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In the first volume of this journal, Robert Weisberg provided a useful topology of the "law/literature" world. As he describes it, two kinds of inquiries dominate the field: the first is law in literature—such as Billy Budd, and the second is law as literature—such as judicial opinions as a literary form. As is evident, Robert Ferguson's essay, "The Judicial Opinion as Literary Genre," is an example of the second version—judicial opinions as the objects of literary criticism.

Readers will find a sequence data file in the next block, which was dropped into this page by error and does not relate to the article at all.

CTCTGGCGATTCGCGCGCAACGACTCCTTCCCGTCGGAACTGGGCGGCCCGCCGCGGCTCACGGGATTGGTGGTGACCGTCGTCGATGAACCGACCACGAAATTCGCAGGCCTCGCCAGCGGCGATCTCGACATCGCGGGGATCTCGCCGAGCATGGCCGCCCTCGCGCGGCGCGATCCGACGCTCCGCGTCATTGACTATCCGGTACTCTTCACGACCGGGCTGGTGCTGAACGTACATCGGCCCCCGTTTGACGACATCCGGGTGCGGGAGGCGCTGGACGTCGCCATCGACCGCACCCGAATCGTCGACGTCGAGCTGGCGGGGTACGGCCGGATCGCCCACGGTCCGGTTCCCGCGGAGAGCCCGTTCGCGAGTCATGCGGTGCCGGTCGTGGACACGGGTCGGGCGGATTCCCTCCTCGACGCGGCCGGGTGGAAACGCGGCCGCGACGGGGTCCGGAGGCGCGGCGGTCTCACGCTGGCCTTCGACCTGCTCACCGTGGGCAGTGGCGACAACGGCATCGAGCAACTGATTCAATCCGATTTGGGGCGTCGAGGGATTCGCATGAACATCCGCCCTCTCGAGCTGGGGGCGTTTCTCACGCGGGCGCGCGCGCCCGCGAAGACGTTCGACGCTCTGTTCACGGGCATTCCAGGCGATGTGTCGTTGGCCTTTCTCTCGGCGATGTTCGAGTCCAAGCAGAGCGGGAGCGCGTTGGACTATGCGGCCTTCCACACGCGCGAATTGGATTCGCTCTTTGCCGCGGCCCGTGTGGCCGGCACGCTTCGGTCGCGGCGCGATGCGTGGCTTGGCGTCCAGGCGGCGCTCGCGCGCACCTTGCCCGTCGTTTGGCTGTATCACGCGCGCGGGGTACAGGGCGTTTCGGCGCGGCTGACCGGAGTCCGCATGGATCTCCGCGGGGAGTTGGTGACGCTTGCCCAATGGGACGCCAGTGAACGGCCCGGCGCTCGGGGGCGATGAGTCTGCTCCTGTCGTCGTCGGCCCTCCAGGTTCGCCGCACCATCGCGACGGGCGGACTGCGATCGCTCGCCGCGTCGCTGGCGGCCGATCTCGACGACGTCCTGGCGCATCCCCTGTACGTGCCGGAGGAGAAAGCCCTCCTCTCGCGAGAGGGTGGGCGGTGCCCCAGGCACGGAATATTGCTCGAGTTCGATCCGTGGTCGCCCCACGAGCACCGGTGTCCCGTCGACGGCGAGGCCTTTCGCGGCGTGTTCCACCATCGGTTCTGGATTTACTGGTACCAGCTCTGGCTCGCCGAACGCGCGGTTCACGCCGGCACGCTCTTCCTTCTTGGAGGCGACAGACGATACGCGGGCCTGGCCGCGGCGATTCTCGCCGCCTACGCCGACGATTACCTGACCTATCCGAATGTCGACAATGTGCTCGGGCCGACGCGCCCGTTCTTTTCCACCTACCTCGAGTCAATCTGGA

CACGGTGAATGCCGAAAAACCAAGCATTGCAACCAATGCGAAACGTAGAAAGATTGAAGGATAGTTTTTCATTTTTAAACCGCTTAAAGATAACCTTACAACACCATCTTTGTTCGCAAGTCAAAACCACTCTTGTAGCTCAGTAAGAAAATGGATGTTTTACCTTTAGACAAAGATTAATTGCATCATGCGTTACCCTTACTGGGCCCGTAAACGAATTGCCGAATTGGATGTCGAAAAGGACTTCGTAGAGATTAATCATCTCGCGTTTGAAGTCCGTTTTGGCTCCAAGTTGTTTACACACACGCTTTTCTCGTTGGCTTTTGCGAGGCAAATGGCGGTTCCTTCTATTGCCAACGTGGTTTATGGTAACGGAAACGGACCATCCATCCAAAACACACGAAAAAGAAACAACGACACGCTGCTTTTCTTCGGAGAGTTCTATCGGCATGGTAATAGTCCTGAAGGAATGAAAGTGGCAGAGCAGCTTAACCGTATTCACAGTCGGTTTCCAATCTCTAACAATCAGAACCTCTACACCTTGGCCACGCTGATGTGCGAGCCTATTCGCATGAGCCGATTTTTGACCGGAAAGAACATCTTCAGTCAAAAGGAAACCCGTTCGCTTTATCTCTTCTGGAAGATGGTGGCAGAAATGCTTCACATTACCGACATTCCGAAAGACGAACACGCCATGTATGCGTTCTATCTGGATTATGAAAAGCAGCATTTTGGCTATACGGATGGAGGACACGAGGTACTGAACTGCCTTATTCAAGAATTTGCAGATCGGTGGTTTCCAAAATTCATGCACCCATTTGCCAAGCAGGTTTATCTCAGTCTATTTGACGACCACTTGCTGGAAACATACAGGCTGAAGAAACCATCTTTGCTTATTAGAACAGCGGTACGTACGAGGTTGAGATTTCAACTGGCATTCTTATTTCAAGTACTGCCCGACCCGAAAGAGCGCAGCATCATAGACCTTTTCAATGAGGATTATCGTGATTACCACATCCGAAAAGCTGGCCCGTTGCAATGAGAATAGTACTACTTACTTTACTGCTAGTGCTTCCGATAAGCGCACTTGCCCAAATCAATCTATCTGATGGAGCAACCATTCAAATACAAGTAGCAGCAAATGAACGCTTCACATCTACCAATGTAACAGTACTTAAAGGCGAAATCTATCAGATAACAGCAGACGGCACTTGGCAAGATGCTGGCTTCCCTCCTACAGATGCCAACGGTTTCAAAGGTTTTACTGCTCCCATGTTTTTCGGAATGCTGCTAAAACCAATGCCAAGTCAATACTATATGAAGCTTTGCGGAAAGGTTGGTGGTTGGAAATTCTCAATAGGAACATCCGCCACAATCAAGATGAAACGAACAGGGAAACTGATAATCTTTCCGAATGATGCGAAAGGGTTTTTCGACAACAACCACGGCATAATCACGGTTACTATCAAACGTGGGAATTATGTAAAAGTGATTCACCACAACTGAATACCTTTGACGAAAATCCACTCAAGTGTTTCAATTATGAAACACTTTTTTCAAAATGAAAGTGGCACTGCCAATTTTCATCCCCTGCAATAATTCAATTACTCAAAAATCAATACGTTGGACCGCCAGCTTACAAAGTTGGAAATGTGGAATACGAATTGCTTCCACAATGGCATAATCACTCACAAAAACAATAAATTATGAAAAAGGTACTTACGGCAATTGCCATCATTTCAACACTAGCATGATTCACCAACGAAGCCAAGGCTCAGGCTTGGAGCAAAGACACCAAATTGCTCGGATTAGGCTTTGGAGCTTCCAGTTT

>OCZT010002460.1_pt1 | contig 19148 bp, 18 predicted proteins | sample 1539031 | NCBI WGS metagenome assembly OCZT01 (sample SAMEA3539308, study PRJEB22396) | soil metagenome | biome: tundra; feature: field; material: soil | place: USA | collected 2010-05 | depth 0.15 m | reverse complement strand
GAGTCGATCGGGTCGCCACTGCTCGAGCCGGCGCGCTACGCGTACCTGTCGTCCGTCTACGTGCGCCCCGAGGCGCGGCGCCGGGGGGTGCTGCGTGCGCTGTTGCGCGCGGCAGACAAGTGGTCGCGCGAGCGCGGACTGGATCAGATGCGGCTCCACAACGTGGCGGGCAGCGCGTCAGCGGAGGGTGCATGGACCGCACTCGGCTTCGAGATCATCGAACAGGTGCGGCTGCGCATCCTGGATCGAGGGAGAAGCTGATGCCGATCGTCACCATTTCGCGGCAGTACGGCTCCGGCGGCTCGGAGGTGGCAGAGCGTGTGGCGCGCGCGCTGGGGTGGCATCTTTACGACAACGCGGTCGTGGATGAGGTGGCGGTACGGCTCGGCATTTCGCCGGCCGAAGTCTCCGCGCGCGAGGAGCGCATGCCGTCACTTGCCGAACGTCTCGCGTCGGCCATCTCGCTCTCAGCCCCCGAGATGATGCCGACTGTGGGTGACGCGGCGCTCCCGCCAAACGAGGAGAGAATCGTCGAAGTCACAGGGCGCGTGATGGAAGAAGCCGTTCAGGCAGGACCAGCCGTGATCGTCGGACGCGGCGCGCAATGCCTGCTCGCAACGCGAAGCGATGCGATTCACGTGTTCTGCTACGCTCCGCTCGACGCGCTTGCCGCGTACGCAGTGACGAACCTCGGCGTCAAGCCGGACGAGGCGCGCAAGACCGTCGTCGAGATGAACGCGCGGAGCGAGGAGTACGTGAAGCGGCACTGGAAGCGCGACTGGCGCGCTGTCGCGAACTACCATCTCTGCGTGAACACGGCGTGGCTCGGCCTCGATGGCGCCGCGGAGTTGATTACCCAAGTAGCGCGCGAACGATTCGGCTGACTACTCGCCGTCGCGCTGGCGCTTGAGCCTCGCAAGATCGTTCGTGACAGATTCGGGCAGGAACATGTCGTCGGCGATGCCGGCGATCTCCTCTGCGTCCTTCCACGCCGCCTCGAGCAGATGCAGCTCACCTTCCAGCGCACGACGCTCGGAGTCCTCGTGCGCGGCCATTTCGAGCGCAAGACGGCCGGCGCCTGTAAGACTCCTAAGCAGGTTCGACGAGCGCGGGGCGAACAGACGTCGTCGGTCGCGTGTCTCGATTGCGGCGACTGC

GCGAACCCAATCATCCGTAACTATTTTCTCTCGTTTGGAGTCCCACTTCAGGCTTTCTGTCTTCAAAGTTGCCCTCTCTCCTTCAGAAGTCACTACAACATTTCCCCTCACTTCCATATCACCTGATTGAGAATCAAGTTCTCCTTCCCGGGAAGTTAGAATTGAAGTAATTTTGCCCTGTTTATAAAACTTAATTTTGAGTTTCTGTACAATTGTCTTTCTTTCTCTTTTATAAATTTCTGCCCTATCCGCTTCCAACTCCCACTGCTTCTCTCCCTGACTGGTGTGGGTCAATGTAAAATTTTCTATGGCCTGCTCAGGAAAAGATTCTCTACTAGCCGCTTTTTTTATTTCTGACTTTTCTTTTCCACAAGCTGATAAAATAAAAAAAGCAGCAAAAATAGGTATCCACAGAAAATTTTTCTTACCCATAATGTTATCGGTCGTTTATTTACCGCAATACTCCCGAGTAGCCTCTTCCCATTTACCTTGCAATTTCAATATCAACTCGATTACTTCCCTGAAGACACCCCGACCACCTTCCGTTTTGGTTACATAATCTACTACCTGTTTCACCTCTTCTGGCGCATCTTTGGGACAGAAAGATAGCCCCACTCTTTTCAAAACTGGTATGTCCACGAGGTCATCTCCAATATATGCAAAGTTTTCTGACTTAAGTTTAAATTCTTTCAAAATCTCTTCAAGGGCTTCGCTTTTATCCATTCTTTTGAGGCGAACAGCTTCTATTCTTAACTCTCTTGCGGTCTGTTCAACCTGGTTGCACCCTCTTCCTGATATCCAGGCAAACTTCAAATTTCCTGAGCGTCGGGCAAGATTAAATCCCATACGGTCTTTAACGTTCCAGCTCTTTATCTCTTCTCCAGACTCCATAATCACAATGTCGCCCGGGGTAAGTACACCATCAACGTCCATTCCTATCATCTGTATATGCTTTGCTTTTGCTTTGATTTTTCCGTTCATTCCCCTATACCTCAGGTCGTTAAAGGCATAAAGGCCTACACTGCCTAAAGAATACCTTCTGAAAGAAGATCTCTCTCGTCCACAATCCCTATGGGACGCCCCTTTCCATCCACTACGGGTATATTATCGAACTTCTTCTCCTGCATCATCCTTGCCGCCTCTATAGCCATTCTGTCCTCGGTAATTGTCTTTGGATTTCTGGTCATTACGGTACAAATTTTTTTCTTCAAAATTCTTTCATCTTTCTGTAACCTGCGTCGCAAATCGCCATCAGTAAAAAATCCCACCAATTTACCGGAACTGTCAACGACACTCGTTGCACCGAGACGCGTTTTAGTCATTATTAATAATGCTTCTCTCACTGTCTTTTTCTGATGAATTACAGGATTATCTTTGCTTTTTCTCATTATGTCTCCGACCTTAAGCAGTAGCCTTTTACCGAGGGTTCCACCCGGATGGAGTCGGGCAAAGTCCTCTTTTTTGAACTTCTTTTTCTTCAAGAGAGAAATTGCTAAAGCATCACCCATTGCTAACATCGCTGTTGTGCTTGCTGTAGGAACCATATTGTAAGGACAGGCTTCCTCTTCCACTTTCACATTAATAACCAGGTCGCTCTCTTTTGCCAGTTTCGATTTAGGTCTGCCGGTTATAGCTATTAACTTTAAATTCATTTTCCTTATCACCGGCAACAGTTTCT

I believe a third arena exists in which those intrigued by law/literature can, indeed should, work. The question is that of the canon: what (and who) is given voice; who privileged, repeated, and invoked; who silenced, ignored, submerged, and marginalized. Law and literature have shared traditions—of silencing, of pushing certain stories to the margin and of privileging others. An obvious example in literature is the exclusion of certain books from the canon of the "great books." In law, white men have similarly enjoyed a place of power, speaking as if for us all, while women and minorities have been excluded—precluded from being judges, jurors, lawyers, and at times, even witnesses. We women might have been the subject of the discussion, as defendants or as property, but we were not the authors or the speakers; we have been closed out of the hierarchy of holding the power to write the canon.

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